Managing in Turbulent Times
by Peter Drucker — his other books
#Note the number of books about Drucker ↓
My life as a knowledge worker
Drucker: a political or social ecologist ↑ ↓
“I am not a ‘theoretician’;
through my consulting practice
I am in daily touch with
the concrete opportunities and problems
of a fairly large number of institutions,
foremost among them businesses
but also hospitals, government agencies
and public-service institutions
such as museums and universities.
And I am working with such institutions
on several continents:
North America, including Canada and Mexico;
Latin America; Europe;
Japan and South East Asia.
Still, a consultant is at one remove
from the day-today practice —
that is both his strength
and his weakness.
And so my viewpoint
tends more to be that of an outsider.”
broad worldview ↑
#pdw larger ↑ ::: Books by Peter Drucker ::: Rick Warren + Drucker
Books by Bob Buford and Walter Wriston
Global Peter Drucker Forum ::: Charles Handy — Starting small fires
Post-capitalist executive ↑
Learning to Learn (ecological awareness ::: operacy)
The MEMO they don’t want you to see
See rlaexp.com initial bread-crumb trail — toward the
end of this page — for a site “overview”
Amazon link: Managing in Turbulent Times
See about management
This book focuses on actions, strategies, opportunities.
It focuses on what managers can do, should do, must do.
The one certainty about the times ahead, the times in which managers will have to work and perform, is that they will be turbulent times.
And in turbulent times, the first task of management is to make sure of the institution’s capacity for survival, to make sure of its structural strength and soundness, of its capacity to survive a blow, to adapt to sudden change, and to avail itself of new opportunities.
“May you live in interesting times” says an ancient Chinese curse.
There have never been more “interesting times” than the closing years of the twentieth century.
This is what this book anticipated when I first wrote it, fifteen years ago.
But the times since have been even more interesting—and therefore even more turbulent—than anyone then could have expected.
Then the Berlin Wall was still standing and the Soviet empire looked like a solid monolith.
The European Economic Community was still political manifesto more than economic reality.
Not even a lunatic could have predicted then that Mexico would jettison its hundred and fifty years of isolationism and would decide to integrate itself into the economy of the heated and feared “Yangis” to the north.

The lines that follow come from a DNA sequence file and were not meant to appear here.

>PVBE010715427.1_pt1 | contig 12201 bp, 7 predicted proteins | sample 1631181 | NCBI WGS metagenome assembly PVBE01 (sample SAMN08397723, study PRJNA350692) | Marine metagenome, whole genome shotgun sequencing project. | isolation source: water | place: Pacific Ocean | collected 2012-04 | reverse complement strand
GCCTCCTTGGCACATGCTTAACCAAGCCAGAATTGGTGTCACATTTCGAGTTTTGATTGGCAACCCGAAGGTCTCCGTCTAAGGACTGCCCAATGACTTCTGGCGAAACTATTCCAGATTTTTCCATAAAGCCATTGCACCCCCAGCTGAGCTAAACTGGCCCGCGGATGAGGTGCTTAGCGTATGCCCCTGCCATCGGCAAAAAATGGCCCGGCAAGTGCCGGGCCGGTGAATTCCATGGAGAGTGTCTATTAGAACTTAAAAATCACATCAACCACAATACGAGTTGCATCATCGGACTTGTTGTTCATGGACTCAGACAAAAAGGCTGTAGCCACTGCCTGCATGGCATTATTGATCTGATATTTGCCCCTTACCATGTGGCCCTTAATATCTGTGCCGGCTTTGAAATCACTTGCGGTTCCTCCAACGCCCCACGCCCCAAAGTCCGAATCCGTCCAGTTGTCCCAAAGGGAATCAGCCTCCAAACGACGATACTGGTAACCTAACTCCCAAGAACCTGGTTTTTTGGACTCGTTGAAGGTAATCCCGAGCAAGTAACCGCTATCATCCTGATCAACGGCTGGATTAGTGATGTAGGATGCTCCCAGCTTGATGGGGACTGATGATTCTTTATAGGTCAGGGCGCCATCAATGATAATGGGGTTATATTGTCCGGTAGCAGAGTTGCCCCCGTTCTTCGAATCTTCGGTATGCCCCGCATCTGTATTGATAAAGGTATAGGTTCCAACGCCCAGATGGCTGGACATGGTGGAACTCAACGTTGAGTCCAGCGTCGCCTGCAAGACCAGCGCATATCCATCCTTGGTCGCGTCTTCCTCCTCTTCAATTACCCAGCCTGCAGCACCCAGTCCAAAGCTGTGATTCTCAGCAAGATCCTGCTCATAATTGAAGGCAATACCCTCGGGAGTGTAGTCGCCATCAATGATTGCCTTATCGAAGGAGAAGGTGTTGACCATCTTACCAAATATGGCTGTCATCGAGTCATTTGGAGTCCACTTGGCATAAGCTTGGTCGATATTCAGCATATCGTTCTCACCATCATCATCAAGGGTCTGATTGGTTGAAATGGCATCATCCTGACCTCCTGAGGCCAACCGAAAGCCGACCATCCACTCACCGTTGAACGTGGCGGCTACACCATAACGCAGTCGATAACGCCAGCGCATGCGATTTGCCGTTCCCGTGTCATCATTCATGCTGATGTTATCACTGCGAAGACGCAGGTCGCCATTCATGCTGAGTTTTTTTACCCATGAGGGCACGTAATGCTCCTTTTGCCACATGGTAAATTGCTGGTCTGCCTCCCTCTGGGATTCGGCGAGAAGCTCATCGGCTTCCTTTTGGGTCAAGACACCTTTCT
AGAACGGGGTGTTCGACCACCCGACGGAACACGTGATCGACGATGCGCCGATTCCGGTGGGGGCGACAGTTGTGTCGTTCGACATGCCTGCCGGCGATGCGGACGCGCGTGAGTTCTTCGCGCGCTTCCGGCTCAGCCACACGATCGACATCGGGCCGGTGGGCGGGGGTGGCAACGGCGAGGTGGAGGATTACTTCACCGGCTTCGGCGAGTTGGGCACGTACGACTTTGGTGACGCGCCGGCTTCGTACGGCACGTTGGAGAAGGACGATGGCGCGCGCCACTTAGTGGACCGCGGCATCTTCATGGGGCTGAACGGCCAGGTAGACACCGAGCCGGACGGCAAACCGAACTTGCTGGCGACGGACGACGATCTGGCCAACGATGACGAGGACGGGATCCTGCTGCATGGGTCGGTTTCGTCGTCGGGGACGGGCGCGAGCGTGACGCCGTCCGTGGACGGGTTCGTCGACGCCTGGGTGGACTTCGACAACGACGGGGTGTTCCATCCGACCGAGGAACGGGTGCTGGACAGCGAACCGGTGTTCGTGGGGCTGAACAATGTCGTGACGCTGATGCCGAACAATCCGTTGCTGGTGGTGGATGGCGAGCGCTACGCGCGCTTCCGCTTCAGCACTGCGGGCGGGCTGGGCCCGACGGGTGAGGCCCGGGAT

Japan, though already an economic colossus, still had a substantial trade deficit with the U.S. and Japanese-made automobile exports barely had begun.
And while quite a few of us then foresaw the economic collapse of Spanish America’s economies after two decades of gross misgovernment and reckless foreign borrowing, no one could have possibly foreseen that long-term economic drunkards such as Argentina would suddenly sober up, let alone how incredibly fast their turnaround would be.
Surely we are still very far from any “settling down” of world polity, world economy, or technology.
Indeed, as I explained in my most recent (1993) book Post-Capitalist Society, we are at best only halfway through one of the major transformations in world history.
It is thus imperative today for managers and executives of all organizations—businesses, universities, hospitals, government agencies, labor unions—to know how to manage in turbulent times.
This book is therefore perhaps even more appropriate now than it was when it first appeared.
There is one overall “text” on which this book preaches.
“Don’t be clever, be conscientious.”
Predicting the future can only get you into trouble.
The task is to manage what there is and to work to create what could and should be.
There are no miracle cures in this book, no quick fixes.
Indeed, this book asks what work must be done.
The controlling word is “must.”
Executives are not in control of the universe any more than other mortals are.
But executives are accountable for the survival of the organization in their keeping, for its ability to perform, for its results.